International conference “Individual and social use of genetic and e-health databases. Duties of researchers, rights of participants”
“Individual and social use of genetic and e-health databases. Duties of researchers, rights of participants.”
Wednesday, 31st October 2012
Dorpat Conference Center
The conference is organised by the Centre for Ethics, University of Tartu and the Estonian Genome Center, University of Tartu with the support of the Estonian Genome Center’s 7th FP REGPOT grant “OPENGENE” and Estonian Ministry of Education and Research grant “Value Development in Estonian Society 2009-2013”.
Large databases of medical records and biobanks of genetic (and other) information are by now a common feature of health care and research systems in many countries. Traditionally the clinical, research and public health approaches to the uses of such data have been distinct. But increasingly it is impossible to draw such boundaries between clinical, research and public health needs and purposes.
Tissue banks in hospitals collected for clinical purposes are made available for research, e-health databases for medical records are set up with the hope that they will be beneficial not only for individual diagnosis and treatment but also for social uses – research, quality control, and planning of healthcare provision. Genetic database projects are moving towards supporting the idea that feedback should be given to participants.
At the conference these different individual and social uses will be brought into focus and the increasingly dynamic boundary between clinical use, research and public health will be investigated.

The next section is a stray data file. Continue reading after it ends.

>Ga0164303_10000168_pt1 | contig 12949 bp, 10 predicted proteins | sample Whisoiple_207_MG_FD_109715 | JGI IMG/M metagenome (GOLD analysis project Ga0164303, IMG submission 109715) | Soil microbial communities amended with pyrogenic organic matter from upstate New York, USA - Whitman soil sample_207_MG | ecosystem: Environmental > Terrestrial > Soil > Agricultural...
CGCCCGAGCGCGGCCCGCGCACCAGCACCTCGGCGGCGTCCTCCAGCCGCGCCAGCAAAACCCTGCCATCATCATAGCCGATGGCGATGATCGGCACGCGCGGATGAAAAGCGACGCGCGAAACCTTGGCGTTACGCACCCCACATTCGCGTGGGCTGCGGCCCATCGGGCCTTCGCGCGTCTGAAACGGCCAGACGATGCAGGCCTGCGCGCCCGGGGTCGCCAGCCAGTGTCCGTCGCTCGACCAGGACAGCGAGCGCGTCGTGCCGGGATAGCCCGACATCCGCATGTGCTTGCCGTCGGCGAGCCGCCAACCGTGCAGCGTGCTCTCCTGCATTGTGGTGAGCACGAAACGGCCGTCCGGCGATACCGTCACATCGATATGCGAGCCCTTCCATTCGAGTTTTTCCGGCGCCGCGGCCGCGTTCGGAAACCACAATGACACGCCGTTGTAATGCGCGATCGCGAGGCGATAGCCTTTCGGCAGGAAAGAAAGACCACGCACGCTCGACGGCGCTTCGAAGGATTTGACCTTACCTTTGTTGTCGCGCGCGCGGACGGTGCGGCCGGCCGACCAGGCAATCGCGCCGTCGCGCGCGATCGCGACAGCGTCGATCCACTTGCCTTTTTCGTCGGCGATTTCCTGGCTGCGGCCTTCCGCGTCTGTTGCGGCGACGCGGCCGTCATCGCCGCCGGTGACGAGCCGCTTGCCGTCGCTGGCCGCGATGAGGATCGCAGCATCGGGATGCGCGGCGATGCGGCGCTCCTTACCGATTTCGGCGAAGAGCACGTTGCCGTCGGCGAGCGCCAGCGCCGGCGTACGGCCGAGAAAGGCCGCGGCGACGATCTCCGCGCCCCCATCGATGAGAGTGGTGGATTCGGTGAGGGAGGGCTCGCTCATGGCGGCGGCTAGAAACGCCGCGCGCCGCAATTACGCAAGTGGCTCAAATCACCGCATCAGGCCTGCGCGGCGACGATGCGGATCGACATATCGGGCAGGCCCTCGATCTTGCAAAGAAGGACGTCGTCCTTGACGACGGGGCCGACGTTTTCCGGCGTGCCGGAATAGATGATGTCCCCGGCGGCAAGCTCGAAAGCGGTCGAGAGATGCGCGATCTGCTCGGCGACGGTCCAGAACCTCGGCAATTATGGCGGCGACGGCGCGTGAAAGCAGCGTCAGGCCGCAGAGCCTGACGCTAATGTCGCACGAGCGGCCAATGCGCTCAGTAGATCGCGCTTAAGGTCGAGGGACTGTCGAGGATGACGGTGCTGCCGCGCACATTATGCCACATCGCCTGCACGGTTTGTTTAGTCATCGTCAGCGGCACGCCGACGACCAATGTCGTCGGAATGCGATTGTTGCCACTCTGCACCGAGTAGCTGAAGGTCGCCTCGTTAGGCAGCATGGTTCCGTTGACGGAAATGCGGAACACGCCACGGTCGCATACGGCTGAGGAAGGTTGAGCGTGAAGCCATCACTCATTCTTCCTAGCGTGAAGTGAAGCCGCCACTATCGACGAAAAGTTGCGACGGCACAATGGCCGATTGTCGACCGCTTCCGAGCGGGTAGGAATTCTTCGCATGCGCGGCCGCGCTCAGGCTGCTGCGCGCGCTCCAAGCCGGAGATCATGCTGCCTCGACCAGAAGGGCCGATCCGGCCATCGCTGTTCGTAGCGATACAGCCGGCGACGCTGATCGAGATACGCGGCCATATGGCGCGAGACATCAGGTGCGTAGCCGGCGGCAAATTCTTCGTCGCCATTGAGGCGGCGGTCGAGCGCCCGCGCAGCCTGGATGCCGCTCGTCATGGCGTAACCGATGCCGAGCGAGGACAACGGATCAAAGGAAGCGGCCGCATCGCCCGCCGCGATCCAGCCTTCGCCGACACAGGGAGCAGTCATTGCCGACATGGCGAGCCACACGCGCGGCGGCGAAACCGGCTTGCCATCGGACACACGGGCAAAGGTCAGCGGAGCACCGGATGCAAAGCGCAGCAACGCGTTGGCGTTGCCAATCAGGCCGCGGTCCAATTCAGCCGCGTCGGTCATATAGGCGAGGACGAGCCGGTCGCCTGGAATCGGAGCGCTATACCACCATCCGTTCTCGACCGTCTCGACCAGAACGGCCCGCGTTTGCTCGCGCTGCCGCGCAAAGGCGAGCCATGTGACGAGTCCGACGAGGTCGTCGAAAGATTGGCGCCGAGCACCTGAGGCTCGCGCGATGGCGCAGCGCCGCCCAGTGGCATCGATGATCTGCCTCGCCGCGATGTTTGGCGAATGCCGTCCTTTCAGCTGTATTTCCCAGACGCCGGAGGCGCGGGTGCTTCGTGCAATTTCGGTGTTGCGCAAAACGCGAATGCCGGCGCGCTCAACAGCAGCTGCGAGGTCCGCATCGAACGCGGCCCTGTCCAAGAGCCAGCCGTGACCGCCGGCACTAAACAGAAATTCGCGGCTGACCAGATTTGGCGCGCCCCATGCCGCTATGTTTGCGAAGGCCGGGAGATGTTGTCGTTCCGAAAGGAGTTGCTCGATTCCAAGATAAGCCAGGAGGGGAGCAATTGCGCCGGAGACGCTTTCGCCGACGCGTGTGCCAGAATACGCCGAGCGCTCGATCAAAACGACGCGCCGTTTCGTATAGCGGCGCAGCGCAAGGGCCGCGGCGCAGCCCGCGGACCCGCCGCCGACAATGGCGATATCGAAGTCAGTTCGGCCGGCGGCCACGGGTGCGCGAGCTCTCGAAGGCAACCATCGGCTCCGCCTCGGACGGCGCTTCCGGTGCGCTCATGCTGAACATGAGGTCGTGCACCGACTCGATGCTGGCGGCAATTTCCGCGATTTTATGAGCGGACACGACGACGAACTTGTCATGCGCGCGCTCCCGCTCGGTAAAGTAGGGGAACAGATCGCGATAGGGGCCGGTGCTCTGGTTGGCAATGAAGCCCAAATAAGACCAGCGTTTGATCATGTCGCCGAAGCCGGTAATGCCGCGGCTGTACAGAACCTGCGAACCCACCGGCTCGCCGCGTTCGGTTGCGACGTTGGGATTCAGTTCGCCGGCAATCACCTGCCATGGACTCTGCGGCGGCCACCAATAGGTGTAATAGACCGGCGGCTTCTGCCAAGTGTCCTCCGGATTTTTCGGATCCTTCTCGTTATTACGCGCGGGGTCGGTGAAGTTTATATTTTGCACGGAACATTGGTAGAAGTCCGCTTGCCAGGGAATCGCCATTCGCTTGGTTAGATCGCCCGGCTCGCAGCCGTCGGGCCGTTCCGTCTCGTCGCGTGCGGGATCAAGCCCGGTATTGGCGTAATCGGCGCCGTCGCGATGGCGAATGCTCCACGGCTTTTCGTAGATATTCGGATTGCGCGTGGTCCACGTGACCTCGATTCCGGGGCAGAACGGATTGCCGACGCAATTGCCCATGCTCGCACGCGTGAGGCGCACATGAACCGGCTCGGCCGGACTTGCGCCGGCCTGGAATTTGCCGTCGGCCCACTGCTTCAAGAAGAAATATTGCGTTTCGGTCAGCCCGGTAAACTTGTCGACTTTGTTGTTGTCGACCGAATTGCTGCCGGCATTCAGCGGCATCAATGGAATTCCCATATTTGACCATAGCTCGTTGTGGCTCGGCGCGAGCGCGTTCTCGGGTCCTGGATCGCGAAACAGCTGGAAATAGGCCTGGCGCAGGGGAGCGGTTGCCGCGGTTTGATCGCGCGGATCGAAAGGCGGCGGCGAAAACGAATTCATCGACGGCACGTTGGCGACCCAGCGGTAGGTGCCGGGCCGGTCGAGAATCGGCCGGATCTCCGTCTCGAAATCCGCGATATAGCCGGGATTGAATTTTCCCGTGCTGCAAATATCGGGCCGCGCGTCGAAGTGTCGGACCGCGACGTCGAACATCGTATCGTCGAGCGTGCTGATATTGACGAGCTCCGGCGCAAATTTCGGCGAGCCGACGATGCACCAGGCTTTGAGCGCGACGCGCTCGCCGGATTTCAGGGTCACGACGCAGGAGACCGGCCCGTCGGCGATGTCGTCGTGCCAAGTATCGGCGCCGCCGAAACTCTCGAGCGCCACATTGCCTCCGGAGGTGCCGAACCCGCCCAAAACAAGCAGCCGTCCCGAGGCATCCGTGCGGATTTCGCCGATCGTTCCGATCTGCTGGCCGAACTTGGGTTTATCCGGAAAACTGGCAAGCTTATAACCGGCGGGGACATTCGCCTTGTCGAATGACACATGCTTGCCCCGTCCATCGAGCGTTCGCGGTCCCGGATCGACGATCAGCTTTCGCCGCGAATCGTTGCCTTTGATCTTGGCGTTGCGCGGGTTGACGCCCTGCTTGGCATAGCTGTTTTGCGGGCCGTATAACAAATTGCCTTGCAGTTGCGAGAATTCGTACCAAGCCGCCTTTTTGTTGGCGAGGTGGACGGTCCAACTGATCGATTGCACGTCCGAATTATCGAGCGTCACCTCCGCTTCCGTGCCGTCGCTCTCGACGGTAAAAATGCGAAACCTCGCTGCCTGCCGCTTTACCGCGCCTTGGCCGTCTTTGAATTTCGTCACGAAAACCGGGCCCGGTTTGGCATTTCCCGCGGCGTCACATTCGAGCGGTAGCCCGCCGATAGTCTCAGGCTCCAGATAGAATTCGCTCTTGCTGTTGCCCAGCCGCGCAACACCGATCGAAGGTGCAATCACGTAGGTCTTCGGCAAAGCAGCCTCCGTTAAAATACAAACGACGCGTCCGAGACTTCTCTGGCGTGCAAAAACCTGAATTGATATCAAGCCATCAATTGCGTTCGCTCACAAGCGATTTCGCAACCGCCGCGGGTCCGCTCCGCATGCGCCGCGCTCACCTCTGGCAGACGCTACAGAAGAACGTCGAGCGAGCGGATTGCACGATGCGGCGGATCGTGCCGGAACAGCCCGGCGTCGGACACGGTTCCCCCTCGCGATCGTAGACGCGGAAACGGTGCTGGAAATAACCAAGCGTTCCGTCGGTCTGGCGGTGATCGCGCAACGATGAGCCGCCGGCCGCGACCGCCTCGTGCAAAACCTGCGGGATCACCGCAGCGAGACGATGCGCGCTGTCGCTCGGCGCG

Our conference aims to study the implications of these developments and reflect upon possible answers to the following questions:
• Is it possible, or indeed desirable, to hold on to the separate ethical frameworks for the distinct uses of databases and biobanks? Why/not?
• Is there a need for the reconciliation between the universalistic principles of medical ethics and the context-sensitive approaches to bioethics in relation to biobanks and other databases?
• What has happened to the traditional boundary between individual vs social purposes of databases?
• How are the inevitably conflicting values (e.g privacy, autonomy, solidarity) to be reconciled in these debates?
• What are the reasons for providing feedback? What interests are at stake? Is it reasonable to defend a moral right not to know? Who should decide whether feedback is given? What is valuable information and what is the best way of communicating it?
8.30 – 9.00 Registration
9.00 – 9.30 Welcome address – Margit Sutrop (Centre for Ethics, University of Tartu)
Individual and social uses of genetic and e-health databases
9.30 – 10.30 Alastair V. Campbell (National University of Singapore, Singapore) “The individual and social uses of genetic databases“
10.30 – 11.30 Madis Tiik (The Finnish Innovation Fund Sitra, Finland), “Preconditions for successful e-health implementation“
11.30 – 12.30 Paula Boddington (University of Oxford, UK), “Philosophical accounts of the value of data and data access“
The return of individual research results: a duty or a challenge?
13.30 – 14.30 Mats G. Hansson (Uppsala University, Sweden) “Individual interests in association with biobank research. Personalized medicine and incidental findings“
14.30 – 15.30 Kris Dierickx (KU Leuven, Belgium) “Biobanks and the return of individual research results: the case of children“
16.00 – 17.00 Sheelagh McGuinness (University of Birmingham, UK) “Feedback – mandatory or meritorious? Establishing the legal duties of researchers“
17.00 – 18.00 Margit Sutrop, Kadri Simm, Kristi Lõuk (University of Tartu, Estonia) “Shifting values and dynamic boundary between clinical, research and public health ethics?“
Sutrop, Simm, Louk.pdf
Alastair V Campbell.pdf
Please register before October 27, 2012.
Registration is mandatory. Participation is free of charge.
Additional information about the conference: eetikakeskus [at] ut.ee